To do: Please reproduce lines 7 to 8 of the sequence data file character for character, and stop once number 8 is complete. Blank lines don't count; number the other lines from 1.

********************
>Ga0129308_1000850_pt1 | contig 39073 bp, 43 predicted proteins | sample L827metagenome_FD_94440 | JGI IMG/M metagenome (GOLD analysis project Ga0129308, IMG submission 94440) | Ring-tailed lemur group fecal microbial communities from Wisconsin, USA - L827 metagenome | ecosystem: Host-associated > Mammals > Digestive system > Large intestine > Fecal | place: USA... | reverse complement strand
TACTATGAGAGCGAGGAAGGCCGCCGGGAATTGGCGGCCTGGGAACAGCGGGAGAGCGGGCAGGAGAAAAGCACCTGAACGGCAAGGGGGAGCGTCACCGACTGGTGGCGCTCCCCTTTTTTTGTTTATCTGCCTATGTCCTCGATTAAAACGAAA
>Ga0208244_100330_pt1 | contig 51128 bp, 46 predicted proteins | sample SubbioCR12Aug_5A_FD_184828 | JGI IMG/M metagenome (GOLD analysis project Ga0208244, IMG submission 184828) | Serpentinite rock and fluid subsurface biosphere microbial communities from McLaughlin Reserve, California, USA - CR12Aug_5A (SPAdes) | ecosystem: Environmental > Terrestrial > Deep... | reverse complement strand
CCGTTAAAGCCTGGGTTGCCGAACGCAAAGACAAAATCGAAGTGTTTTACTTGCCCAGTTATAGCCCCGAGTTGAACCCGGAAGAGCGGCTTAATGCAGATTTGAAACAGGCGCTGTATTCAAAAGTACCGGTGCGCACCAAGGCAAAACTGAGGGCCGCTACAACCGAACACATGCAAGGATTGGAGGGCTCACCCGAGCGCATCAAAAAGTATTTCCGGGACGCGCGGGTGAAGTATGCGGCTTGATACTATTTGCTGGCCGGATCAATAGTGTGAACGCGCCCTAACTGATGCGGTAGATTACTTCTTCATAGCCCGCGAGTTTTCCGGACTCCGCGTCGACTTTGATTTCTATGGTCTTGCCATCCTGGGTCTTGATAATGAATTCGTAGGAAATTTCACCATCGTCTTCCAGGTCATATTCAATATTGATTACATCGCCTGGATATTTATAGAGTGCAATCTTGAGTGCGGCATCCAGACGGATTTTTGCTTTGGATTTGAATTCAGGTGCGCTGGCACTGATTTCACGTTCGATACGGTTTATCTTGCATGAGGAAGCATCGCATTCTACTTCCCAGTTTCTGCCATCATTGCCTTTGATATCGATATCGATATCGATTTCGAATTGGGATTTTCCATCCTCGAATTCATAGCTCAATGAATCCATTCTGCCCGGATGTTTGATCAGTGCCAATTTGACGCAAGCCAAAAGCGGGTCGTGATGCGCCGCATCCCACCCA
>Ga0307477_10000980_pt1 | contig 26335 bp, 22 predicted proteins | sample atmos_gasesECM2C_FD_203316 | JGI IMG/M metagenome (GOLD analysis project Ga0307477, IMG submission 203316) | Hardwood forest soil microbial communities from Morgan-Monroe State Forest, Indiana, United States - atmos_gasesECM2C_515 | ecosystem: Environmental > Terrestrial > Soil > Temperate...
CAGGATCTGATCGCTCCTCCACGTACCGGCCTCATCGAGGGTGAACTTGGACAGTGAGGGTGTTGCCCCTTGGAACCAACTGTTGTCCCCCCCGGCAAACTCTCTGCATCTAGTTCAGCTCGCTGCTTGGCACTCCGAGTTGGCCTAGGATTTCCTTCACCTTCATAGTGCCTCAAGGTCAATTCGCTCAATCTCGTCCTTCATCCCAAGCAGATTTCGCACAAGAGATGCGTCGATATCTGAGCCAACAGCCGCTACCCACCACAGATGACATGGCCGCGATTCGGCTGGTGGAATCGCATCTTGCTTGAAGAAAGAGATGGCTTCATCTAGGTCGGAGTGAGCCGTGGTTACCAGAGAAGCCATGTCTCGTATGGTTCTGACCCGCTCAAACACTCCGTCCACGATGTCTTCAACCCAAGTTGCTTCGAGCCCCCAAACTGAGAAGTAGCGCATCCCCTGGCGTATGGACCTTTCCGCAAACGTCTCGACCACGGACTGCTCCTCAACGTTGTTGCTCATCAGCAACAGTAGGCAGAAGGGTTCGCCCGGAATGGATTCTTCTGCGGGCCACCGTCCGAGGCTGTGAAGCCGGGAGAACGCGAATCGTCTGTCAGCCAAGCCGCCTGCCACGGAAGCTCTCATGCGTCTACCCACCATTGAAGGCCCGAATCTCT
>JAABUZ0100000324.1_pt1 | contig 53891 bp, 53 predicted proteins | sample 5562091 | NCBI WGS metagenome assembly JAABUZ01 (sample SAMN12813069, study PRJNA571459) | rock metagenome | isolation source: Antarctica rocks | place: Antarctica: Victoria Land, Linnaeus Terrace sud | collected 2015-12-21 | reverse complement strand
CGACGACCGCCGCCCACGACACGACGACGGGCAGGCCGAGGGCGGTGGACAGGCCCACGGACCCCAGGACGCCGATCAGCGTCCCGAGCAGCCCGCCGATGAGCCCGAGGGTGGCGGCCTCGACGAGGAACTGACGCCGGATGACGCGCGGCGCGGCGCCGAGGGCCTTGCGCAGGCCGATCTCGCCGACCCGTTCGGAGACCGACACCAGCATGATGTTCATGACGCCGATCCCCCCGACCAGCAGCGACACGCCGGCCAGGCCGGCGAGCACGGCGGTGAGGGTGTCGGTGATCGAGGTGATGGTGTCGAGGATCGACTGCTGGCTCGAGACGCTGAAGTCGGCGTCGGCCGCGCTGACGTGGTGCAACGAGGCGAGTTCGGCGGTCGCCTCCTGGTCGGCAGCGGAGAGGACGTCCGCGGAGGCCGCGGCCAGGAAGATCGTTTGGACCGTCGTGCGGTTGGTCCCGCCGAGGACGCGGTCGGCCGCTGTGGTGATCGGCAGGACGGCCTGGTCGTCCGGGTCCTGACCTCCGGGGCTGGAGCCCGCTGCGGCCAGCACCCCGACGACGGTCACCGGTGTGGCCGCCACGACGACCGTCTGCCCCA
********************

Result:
>JAABUZ0100000324.1_pt1 | contig 53891 bp, 53 predicted proteins | sample 5562091 | NCBI WGS metagenome assembly JAABUZ01 (sample SAMN12813069, study PRJNA571459) | rock metagenome | isolation source: Antarctica rocks | place: Antarctica: Victoria Land, Linnaeus Terrace sud | collected 2015-12-21 | reverse complement strand
CGACGACCGCCGCCCACGACACGACGACGGGCAGGCCGAGGGCGGTGGACAGGCCCACGGACCCCAGGACGCCGATCAGCGTCCCGAGCAGCCCGCCGATGAGCCCGAGGGTGGCGGCCTCGACGAGGAACTGACGCCGGATGACGCGCGGCGCGGCGCCGAGGGCCTTGCGCAGGCCGATCTCGCCGACCCGTTCGGAGACCGACACCAGCATGATGTTCATGACGCCGATCCCCCCGACCAGCAGCGACACGCCGGCCAGGCCGGCGAGCACGGCGGTGAGGGTGTCGGTGATCGAGGTGATGGTGTCGAGGATCGACTGCTGGCTCGAGACGCTGAAGTCGGCGTCGGCCGCGCTGACGTGGTGCAACGAGGCGAGTTCGGCGGTCGCCTCCTGGTCGGCAGCGGAGAGGACGTCCGCGGAGGCCGCGGCCAGGAAGATCGTTTGGACCGTCGTGCGGTTGGTCCCGCCGAGGACGCGGTCGGCCGCTGTGGTGATCGGCAGGACGGCCTGGTCGTCCGGGTCCTGACCTCCGGGGCTGGAGCCCGCTGCGGCCAGCACCCCGACGACGGTCACCGGTGTGGCCGCCACGACGACCGTCTGCCCCA